'Survival of indigenous people in Amazons at risk'
One of the leaders of the indigenous communities in Canada has said the government should put pressure on Brazil to "end its violence" against Amazonian people, said a statement by Canadian foreign ministry.
Chief Perry Bellegarde, the head of the Assembly of First Nations (AFN), conveyed his messages of "grave concerns" in a letter to Canadian Foreign Minister Chrystia Freeland on Aug. 24.
He referred to Brazil's policies in the Amazon rainforest as "invasions and attacks" by illegal gold miners, ranchers and loggers on constitutionally-recognized indigenous territories in Brazil's northern Amazon region.
"Canada is extremely concerned by the fires in the Amazon rainforest and their impact on indigenous people who have lived there for generations," said the statement on Monday, referring to nearly 77,000 fires across the rainforest - a whooping 80% increase over the last year, according to Brazil's National Institute for Space Research.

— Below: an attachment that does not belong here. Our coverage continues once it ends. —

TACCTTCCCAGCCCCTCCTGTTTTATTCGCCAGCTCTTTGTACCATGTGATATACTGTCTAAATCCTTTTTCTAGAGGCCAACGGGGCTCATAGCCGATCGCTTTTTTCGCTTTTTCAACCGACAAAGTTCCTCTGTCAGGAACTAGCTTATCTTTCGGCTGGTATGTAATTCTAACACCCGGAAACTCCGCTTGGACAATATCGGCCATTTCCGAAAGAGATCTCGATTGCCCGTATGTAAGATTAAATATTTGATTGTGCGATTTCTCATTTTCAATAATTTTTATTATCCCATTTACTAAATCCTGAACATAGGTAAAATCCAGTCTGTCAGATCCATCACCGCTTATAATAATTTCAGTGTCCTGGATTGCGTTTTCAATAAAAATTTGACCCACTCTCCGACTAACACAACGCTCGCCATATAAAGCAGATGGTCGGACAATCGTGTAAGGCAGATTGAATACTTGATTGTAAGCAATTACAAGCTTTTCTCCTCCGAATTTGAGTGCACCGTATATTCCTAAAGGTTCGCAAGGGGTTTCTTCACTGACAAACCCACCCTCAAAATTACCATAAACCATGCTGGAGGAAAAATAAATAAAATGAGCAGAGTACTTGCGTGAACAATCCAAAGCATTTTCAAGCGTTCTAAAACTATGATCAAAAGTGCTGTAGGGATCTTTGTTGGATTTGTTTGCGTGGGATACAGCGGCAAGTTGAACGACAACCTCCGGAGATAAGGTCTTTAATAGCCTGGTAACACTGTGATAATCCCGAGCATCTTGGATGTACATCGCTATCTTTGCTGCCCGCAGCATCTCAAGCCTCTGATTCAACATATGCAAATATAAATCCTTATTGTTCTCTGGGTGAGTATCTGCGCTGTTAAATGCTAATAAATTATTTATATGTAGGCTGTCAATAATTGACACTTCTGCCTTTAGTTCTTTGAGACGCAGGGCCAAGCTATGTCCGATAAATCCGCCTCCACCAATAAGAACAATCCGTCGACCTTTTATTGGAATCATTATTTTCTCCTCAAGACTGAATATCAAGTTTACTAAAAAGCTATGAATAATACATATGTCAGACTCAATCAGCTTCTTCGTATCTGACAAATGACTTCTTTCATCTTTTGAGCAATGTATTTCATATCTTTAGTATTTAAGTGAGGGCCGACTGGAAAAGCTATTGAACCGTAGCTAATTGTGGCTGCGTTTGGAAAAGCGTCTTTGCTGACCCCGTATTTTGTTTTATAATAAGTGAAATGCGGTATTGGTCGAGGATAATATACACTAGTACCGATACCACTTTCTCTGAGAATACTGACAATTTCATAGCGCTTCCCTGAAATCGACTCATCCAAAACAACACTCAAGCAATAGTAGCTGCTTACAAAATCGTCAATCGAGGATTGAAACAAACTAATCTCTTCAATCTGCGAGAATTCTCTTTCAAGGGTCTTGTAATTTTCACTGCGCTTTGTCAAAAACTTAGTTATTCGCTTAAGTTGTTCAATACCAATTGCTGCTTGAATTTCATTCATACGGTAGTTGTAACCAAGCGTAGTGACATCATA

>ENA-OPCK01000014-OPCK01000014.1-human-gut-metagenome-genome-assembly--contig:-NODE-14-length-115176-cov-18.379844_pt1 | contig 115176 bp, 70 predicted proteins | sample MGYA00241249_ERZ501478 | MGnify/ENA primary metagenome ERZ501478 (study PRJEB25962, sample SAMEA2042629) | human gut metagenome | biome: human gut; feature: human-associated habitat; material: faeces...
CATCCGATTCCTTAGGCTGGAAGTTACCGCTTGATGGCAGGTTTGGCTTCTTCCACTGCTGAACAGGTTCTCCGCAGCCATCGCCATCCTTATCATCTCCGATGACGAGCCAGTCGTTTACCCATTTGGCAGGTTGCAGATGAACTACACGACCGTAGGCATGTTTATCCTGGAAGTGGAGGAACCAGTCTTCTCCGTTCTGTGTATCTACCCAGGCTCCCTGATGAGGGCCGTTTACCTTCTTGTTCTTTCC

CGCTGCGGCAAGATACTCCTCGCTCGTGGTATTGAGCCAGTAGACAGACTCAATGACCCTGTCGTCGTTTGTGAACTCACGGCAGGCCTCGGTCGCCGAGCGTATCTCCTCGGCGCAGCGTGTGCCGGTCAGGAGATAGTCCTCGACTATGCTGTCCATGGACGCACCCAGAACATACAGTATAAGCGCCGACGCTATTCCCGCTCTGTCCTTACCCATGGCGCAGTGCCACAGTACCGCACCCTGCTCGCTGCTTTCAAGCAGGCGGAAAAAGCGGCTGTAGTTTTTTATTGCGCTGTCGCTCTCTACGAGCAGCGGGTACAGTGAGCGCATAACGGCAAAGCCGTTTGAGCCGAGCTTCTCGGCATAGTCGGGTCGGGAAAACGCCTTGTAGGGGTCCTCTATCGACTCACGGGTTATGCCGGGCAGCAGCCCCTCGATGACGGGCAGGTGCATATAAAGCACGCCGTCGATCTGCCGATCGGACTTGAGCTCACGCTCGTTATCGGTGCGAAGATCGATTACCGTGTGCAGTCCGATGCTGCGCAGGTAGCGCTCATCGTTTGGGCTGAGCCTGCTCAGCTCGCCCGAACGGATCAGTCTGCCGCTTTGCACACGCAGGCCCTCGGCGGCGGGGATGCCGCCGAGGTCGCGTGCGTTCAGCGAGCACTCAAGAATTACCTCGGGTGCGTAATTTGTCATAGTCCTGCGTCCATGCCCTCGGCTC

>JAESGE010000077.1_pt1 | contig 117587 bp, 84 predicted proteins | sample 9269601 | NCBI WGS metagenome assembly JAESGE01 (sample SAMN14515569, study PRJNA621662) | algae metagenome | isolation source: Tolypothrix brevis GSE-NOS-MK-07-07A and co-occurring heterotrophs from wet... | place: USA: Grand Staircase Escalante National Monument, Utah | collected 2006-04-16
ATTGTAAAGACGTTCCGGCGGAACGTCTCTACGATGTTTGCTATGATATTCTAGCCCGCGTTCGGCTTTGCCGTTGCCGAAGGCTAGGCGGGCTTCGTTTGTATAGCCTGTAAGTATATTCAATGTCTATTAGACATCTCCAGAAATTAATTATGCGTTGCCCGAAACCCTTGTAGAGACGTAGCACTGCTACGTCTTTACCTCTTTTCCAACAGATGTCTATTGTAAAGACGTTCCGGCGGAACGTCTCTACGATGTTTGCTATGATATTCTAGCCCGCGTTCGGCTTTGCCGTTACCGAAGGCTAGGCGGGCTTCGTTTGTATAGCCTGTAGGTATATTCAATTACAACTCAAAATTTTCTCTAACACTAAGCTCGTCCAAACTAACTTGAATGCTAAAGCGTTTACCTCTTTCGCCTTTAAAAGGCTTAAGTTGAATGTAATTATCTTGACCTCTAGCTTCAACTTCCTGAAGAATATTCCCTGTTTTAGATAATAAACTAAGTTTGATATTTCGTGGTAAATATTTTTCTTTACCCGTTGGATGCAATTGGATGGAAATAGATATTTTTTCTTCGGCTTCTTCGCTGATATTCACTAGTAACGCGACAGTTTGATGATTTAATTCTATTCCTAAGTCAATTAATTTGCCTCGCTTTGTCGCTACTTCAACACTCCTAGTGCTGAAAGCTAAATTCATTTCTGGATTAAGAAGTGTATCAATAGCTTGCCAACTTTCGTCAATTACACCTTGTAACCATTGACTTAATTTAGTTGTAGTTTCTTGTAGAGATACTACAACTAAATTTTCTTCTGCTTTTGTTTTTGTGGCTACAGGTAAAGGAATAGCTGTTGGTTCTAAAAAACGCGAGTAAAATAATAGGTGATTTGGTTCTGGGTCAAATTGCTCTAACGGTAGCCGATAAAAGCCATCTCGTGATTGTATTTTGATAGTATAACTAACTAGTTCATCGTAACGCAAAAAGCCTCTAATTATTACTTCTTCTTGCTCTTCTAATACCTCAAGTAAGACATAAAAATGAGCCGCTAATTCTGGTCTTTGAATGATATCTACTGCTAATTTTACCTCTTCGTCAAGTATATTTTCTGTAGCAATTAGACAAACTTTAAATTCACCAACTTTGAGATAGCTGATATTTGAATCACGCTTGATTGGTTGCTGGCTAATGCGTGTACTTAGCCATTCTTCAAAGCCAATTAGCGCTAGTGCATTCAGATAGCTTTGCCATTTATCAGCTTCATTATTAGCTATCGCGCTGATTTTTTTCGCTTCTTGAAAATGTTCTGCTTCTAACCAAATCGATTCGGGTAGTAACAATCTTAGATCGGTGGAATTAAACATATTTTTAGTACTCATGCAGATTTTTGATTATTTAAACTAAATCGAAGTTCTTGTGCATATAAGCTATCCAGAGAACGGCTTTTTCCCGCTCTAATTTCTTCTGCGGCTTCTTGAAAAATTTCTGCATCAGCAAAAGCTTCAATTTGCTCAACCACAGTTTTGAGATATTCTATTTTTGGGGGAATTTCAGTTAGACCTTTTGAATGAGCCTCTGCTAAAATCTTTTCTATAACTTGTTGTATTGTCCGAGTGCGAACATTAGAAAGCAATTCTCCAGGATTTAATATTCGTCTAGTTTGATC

The survival of indigenous peoples in the Amazon is at risk, Jody Wilson-Raybould, a former AFN chief and a former justice minister in Canadian Prime Minister Justin Trudeau's administration, told CBC News.
Brazil, home to about 60% of the Amazon rainforest, allocated 14% of land to indigenous people in its 1988 constitution.
Brazilian President Jair Bolsonaro last week said his administration was against "illegal deforestation" of the Amazon and vowed to fight all criminal activities as well as the fires, which he argued were normal due to the season's heat, aridity and wind.
He added that Brazil leads many countries in environmentalism with its laws and vision to protect native vegetation. But Brazilian government spokesman announced Monday that the president, because of a minor surgery operation, had to skip a summit on the Amazon fires which is due next Friday in Colombia.